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Emerging Scholars: Ethics in Practice

We invite you to attend one of more of the following speakers under the Emerging Scholars: Ethics in Practice speaker series. This series spotlights five emerging scholars, from around the country, whose research addresses issues of ethics, particularly as they apply to historically marginalized communities. Listed below are the details of each presentation.

Critical Relationalities: Reframing the U.S.–Mexico Border and Immigration/Migration Struggles

Raquel MadrigalRaquel Madrigal, Ph.D. – Mount Holyoke College
Friday, February 21, 2020
4PM – Rehm Library, Smith Hall

Abstract: Tohono O’odham land/peoples are dissected/bisected by the U.S.-Mexico border. They assert their Indigenous sovereignty against the border in critical relation to immigrant/migrant activists in Tucson. This talk highlights the erasure of Native presence/land in discourses regarding the border and undocumented immigration/migration into the United States, and will expose the limitations to immigrant/migrant justice if gained at the expense of Indigenous erasure.

CANCELED / On the Ethics of Negativity, or What to do if the Anthropocene is Founded on Anti-Blackness

Megan Finch, Ph.D. Candidate – Brandeis University
Wednesday, March 11, 2020
4PM – Hogan 401

Abstract: This talk reads environmental disaster in post-apocalyptic, afro-futurist fiction through the tension between the world ending “ethics” of afro-pessimism and the world building praxis of black feminism. Focusing on Octavia Butler’s Parable series and Rivers Solomon’s An Unkindness of Ghosts, it explores how these texts link environmental destruction, anti-blackness, and the historical maligning of the black maternal.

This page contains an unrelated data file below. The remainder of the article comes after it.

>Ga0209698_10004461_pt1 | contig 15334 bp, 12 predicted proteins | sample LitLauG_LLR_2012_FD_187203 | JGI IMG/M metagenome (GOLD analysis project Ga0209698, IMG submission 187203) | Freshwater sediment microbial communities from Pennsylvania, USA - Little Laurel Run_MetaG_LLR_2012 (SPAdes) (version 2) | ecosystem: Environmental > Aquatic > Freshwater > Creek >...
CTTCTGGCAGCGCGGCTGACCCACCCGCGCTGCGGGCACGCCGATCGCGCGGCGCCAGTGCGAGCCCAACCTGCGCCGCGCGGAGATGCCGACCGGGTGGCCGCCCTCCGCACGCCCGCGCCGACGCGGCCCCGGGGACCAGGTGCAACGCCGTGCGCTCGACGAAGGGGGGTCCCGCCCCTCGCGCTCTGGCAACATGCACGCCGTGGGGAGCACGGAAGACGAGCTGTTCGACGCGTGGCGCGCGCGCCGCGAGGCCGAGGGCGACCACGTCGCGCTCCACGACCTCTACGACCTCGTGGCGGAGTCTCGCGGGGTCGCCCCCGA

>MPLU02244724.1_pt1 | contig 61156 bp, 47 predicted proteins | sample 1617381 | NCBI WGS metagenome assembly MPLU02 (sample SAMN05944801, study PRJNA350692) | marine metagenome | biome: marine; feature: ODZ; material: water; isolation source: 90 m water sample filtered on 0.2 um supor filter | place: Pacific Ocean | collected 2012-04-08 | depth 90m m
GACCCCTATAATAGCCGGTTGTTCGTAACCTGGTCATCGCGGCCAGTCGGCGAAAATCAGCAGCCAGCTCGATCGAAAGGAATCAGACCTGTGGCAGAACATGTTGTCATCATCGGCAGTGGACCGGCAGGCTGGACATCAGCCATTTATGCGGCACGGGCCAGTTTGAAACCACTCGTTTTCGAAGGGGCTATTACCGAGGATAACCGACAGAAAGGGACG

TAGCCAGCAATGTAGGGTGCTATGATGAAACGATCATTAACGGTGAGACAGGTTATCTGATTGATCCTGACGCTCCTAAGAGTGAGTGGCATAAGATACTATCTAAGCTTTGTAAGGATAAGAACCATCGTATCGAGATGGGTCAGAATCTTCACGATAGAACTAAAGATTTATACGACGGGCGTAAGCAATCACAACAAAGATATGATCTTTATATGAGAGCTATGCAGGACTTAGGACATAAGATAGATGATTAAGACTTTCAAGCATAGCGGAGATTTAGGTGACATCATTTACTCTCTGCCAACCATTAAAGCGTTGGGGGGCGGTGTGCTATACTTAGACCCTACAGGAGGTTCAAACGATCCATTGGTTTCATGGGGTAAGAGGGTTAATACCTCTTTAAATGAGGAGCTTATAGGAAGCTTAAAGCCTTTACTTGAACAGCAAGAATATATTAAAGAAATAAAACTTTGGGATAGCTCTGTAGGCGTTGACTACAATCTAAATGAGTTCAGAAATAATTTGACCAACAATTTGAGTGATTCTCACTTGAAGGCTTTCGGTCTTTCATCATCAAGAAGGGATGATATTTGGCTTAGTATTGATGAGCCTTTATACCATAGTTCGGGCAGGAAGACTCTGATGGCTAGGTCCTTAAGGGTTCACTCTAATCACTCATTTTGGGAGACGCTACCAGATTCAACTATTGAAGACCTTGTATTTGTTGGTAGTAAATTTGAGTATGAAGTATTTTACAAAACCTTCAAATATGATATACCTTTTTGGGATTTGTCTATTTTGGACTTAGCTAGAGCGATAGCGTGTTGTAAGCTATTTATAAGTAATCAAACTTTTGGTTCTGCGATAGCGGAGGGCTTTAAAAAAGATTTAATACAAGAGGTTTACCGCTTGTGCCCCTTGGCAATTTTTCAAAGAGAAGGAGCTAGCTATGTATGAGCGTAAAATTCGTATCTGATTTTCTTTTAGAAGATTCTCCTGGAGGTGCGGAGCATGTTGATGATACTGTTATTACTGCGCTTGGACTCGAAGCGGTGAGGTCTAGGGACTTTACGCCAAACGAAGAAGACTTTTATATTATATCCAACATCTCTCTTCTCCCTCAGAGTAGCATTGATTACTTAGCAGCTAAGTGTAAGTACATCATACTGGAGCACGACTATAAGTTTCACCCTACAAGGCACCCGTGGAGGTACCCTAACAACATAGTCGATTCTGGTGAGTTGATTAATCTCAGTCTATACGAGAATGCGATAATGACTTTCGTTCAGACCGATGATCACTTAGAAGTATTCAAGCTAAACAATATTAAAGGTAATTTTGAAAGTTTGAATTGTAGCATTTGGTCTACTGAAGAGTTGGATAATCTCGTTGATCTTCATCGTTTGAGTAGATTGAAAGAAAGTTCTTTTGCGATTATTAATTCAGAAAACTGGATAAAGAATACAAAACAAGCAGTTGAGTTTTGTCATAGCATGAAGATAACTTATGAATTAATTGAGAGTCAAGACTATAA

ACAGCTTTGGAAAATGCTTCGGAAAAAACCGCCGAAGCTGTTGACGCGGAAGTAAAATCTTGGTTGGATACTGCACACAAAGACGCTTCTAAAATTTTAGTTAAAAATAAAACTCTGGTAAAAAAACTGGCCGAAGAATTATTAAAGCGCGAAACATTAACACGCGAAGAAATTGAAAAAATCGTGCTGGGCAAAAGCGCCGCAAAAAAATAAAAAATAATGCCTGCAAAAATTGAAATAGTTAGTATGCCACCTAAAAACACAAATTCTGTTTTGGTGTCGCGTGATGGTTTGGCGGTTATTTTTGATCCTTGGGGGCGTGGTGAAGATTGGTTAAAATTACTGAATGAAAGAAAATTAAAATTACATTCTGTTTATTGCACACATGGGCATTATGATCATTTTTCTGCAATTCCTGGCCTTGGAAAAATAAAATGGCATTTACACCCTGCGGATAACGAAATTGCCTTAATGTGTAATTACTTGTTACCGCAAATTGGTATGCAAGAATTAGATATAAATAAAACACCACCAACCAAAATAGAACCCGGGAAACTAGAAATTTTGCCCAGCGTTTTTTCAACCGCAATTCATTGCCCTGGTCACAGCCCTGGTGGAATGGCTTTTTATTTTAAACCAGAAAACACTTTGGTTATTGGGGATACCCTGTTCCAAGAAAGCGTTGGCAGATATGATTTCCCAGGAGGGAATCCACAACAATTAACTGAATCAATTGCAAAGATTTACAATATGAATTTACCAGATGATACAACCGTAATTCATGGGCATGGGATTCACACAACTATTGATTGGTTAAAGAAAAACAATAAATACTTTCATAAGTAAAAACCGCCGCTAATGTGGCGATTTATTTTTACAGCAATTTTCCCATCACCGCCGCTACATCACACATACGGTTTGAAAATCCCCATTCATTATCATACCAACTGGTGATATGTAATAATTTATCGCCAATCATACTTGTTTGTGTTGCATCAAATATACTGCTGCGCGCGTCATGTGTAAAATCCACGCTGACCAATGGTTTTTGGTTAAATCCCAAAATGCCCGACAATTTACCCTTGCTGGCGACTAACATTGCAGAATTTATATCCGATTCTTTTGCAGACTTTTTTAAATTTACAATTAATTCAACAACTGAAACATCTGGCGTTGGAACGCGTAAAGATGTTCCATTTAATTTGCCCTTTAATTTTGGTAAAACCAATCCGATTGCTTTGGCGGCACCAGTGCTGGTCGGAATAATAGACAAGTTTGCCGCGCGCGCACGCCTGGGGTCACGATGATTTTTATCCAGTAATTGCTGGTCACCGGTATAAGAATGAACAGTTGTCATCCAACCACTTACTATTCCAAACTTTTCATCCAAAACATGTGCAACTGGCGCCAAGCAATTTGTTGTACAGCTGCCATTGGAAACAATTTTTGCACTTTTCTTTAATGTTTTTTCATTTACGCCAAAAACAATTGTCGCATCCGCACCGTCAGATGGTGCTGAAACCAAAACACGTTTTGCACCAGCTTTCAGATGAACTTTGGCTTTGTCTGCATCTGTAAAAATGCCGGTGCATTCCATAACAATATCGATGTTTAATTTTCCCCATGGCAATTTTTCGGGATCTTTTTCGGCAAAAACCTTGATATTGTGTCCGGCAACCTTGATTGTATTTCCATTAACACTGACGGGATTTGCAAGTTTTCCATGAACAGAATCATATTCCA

The Ethics of Political Engagement: Seeking Monetary Reparations via Tunisia’s Post-Uprising Truth Commission

Douaa Sheet, Ph.D. Candidate – The City University of New York
Monday, March 23, 2020
4PM – Levis Browsing Room, Dinand Library

Abstract: Situated in the context of post-uprising Tunisia, this talk analyzes how the powerful moral trope “dignity” dominated the Truth and Dignity Commission’s proceedings in the form of the following question: “Is it ethical for former political prisoners to seek monetary reparations for the former regime’s violations when the country is suffering economically?” Through ethnographic data, this talk shows how moral claims are animating Tunisia’s political present. 

Reggae’s New Space: Class, Colour and the Politics of Revival

Traci-Ann Wint, Ph.D. – University of Texas at Austin
Monday, March 30, 2020
4PM – Rehm Library, Smith Hall

Abstract: Rastafari’s Black radical, anticolonial, and antinationalist origins historically put the movement at odds with the Jamaican state. However, beginning with the rise of Bob Marley, Reggae and Rastafari became synonymous with Jamaicanness in the global imagination. Engaging this contradiction, this paper examines the ethical dilemma presented by capitalism’s embrace of Reggae and the rise of a ‘colour blind’ Rastafari.

A New Ethics of HIV/AIDS Care Among Young HIV-Positive Jamaican Women

Jallicia Jolly, Ph.D. Candidate – University of Michigan
Friday, April 17, 2020
4PM – Hogan 320

Abstract: This talk explores the ethics of HIV/AIDS care among young Black women in postcolonial Jamaica during the purported aftermath of HIV/AIDS. Bringing together a feminist ethics of care in conversation with intersectionality, the talk explores how HIV-positive young Jamaican women’s embodied care practices contest the moral logics of HIV containment that prioritizes individual self-sufficiency and medication adherence.


This speaker series is supported through a Mellon-Funded C3 (Creating Connection Consortium) initiative.

The College is committed to providing accessible programs and events. If you need any accommodations, please contact the Office of Diversity, Equity and Inclusion at 508.793.3009 or Advance notice is greatly appreciated.